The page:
It is often said that the truth will eventually show itself when people engage in a dialogue. There is, therefore, no reason to prohibit discussions that set out to find the truth. You could start off with a wrong premise, as everybody is liable to. But if you genuinely want to seek the truth, you lay out your reasoning, and examine other people’s reasoning, and you test your reasoning against facts and evidence, gradually the truth will reveal itself. So there are indeed good reasons to protect freedom of speech. To me, as an academic, the freedom to seek the truth is the raison d’etre of universities and scholarly research. Academic freedom must be protected.
Unfortunately, in the real world, freedom of speech has often been abused. Cyberbullying is a case in point. We have seen many, many tragedies related to cyberbullying. Those who engage in cyberbullying are not interested in seeking the truth. They are interested only in bullying people, suppressing dissent, and making those whose views are alien to theirs feel bad. In misusing freedom of speech, they are enemies of free speech, and instead of helping to find the truth, cyberbullying prevents people from seeing the truth.
Many commentators lament the National Security Law for Hong Kong, saying that it inhibits free speech. But if speech is used to incite hatred, air personal grudges and biases against any group of people, or promote separatism, it has nothing to do with seeking the truth.
I am a firm believer in freedom of speech and freedom of the press, but speech freedom and press freedom must stay within the confines of the law that protects the public interest. When speech is misused, injury can be produced, both on the individuals who are directly hurt and on society as a whole. Some commentators somehow believe that governments should not incriminate anyone on the basis of speech. The presumption is that crimes must involve acts other than “simply speech”. In their view, incrimination based on speech reflects badly on the government as only totalitarian governments would incriminate based on speech. But this presumption does not hold water. Speech that undermines the public interest must be prohibited.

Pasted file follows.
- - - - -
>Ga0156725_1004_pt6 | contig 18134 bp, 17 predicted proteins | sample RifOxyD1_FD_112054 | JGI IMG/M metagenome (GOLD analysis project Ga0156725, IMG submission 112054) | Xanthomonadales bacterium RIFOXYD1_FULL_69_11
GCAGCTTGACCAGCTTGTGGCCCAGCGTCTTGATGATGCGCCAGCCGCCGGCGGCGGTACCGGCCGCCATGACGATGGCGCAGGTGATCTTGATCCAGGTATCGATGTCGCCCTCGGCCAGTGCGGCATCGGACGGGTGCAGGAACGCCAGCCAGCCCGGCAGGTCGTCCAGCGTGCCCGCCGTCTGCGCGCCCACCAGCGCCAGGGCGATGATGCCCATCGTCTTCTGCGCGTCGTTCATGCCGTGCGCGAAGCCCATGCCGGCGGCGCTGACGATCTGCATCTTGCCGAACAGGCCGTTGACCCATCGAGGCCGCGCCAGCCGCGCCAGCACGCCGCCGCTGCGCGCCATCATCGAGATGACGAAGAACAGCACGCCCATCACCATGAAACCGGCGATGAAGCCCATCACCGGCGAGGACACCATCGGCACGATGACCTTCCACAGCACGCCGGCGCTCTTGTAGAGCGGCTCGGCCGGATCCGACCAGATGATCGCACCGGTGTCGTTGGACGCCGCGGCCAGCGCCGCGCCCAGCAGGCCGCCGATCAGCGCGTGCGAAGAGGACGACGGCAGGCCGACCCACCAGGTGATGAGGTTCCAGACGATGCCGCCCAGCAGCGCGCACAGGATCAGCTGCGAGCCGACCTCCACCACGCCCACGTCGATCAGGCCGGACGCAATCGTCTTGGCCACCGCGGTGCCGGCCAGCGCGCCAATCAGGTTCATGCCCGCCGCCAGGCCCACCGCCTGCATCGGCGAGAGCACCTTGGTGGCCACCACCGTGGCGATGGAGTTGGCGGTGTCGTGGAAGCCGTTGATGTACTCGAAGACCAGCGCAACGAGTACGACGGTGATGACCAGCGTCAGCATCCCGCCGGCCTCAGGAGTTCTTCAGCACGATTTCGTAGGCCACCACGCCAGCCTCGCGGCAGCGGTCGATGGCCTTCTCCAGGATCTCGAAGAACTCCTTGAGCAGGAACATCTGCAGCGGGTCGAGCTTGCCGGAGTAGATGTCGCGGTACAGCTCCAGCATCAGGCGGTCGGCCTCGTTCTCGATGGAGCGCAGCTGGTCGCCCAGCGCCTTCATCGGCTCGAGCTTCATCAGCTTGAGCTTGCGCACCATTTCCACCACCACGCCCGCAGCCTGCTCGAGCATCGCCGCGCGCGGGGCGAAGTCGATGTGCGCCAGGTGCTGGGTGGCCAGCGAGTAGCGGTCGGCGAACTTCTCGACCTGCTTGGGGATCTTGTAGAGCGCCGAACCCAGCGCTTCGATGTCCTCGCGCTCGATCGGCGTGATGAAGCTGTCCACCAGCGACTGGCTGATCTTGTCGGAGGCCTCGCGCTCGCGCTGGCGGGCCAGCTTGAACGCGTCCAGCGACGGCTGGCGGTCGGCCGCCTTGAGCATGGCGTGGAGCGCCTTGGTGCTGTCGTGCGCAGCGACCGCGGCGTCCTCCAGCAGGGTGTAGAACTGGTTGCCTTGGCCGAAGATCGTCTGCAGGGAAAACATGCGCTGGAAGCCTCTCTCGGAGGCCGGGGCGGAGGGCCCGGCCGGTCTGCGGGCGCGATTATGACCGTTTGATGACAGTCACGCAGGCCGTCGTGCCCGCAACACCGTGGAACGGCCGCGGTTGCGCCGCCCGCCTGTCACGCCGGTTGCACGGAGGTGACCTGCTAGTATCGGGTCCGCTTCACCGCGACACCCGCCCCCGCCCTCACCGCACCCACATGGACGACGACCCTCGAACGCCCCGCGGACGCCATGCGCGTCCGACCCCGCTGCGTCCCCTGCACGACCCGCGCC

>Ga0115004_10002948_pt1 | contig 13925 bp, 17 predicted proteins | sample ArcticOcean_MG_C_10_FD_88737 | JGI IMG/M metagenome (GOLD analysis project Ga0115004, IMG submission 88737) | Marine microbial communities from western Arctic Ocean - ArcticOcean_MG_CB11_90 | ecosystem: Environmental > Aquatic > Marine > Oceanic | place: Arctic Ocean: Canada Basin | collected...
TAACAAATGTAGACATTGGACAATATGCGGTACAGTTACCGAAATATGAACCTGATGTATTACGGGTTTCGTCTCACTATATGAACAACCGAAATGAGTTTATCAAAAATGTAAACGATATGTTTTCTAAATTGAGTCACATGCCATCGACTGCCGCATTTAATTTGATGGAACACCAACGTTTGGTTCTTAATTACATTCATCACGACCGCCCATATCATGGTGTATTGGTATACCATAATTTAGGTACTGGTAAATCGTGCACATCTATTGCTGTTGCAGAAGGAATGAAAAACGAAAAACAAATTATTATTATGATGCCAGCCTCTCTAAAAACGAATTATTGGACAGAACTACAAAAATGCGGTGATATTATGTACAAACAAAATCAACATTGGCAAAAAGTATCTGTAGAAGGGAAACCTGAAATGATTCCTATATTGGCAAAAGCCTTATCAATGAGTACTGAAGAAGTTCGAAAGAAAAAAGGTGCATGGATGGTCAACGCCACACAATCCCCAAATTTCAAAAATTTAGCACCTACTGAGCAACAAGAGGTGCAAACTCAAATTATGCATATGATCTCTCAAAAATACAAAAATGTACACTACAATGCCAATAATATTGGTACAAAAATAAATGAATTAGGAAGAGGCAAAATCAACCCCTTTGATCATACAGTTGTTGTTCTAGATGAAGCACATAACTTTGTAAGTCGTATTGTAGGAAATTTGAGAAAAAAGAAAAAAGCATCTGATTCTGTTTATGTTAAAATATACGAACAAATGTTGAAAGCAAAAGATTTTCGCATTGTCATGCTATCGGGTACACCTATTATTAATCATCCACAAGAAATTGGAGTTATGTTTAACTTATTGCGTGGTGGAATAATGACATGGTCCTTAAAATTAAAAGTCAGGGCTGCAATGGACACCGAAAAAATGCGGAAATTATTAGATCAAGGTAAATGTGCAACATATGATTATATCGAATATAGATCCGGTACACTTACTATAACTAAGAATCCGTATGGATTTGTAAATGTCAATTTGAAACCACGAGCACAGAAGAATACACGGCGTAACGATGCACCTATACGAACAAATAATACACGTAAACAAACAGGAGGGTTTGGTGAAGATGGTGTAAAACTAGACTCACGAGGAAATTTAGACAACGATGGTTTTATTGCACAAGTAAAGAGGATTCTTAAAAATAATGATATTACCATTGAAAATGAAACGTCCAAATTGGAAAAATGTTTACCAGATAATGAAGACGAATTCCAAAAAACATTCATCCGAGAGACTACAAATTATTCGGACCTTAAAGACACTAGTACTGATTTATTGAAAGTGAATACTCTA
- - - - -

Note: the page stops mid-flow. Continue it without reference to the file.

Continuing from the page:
Take the case of the latest arrests under the National Security Law. Five leaders of the General Union of Hong Kong Speech Therapists were accused of conspiring to incite hatred against the government and of promoting violence, using children’s books as a medium. Three books were involved, and their stories all depicted a “sheep village” defending itself against the intrusion of “wolves” — enemies that could kill the sheep or spread diseases. According to police Senior Superintendent Steve Li Kwai-wah, it was clear that the “sheep village” refers to Hong Kong, and mainlanders were likened to wolves. One of the books talked about “Twelve Brave Warriors of the Sheep Village” who wanted to protect the sheep but were taken over by the wolves. The story glorified the 12 fugitives who were involved in riots and were intercepted by mainland police.
The storybooks target young children and hideously depict mainlanders as enemies. It has nothing to do with seeking the truth, but has everything to do with provoking hatred against the mainland people. Hong Kong people are likened to sheep. Mainlanders are likened to wolves. Being targeted at small children, the books are most dangerous. The minds of children are still in the formative stage. Once the children had formed biased judgments against the mainlanders, they would unwittingly show disgust for them and discriminate against them. The 12 fugitives who were charged with various violent crimes and conspiring with external powers are likened to warriors of the sheep village who bravely fought the enemies. Instead of teaching children to be responsible citizens caring for the country’s common good and Hong Kong society’s betterment, the books impart the impression that Hong Kong is not part of China. From this perspective, the arrests of the five leaders of the General Union of Hong Kong Speech Therapists are well justified.
The Hong Kong Confederation of Trade Unions criticized the arrests as an escalation of incrimination based on speech. Of course the SAR government should not tolerate speech that incites hatred, arouses discrimination, glorifies violence, and preaches separatism. Freedom of speech that is protected under the Basic Law is not freedom to use speech to hurt society and the country.
As a policy analyst, I frequently criticize the government’s policies. I was warned by some people to be careful, lest I be charged under the National Security Law. They say that with the National Security Law in place, it is not clear where the “red line” is that demarcates what is permissible and what is not. Of course I am not afraid. Why should I worry about a government that has the long-term interests of the countrymen and those of Hong Kong at heart? The National Security Law will never be used to incriminate anyone who criticizes the government and proposes solutions. The “red line” is just that critics must not incite violence, hatred, nor fabricate “news”, and must not breach the Basic Law. All Hong Kong people must respect the territorial integrity of China, and must respect the political system on the mainland that has served the country so well.
The author is director of Pan Sutong Shanghai-Hong Kong Economic Policy Research Institute, Lingnan University.
The views do not necessarily reflect those of China Daily.
HONG KONG NEWS